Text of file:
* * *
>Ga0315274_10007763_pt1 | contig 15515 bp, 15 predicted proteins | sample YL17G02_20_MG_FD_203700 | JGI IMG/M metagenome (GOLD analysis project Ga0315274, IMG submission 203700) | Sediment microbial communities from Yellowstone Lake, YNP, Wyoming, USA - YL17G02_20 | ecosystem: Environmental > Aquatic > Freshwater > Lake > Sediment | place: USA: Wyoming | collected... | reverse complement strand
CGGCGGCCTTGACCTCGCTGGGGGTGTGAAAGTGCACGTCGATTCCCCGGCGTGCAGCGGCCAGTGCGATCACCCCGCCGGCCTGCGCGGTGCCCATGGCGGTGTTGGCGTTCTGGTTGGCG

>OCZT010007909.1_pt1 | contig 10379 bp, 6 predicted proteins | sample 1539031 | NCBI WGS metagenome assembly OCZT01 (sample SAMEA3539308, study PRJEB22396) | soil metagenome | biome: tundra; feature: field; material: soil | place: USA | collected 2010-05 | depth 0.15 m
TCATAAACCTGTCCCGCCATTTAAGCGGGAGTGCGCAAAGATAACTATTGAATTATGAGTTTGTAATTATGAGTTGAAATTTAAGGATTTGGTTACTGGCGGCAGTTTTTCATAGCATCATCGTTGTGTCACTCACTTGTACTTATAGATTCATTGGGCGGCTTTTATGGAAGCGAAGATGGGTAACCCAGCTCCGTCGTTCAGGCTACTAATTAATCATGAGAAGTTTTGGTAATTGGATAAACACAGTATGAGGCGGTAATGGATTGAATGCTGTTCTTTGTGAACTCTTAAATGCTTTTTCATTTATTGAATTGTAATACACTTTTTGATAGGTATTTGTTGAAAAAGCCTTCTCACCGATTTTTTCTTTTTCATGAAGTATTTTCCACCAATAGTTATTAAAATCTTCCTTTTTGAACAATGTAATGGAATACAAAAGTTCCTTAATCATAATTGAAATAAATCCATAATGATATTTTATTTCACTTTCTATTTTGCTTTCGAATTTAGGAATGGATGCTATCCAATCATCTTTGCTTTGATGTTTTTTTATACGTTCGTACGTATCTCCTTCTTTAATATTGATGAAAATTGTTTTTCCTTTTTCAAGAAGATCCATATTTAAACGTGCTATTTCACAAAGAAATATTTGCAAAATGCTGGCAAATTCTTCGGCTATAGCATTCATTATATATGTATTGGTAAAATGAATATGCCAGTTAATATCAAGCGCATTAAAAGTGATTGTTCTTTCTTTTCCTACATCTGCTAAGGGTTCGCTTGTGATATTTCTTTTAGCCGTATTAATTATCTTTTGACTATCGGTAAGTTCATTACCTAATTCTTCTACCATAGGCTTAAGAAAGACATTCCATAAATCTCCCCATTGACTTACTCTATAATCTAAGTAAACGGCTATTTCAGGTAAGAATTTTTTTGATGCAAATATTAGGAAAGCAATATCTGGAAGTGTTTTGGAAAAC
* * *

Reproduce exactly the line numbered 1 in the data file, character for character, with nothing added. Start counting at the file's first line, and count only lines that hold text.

>Ga0315274_10007763_pt1 | contig 15515 bp, 15 predicted proteins | sample YL17G02_20_MG_FD_203700 | JGI IMG/M metagenome (GOLD analysis project Ga0315274, IMG submission 203700) | Sediment microbial communities from Yellowstone Lake, YNP, Wyoming, USA - YL17G02_20 | ecosystem: Environmental > Aquatic > Freshwater > Lake > Sediment | place: USA: Wyoming | collected... | reverse complement strand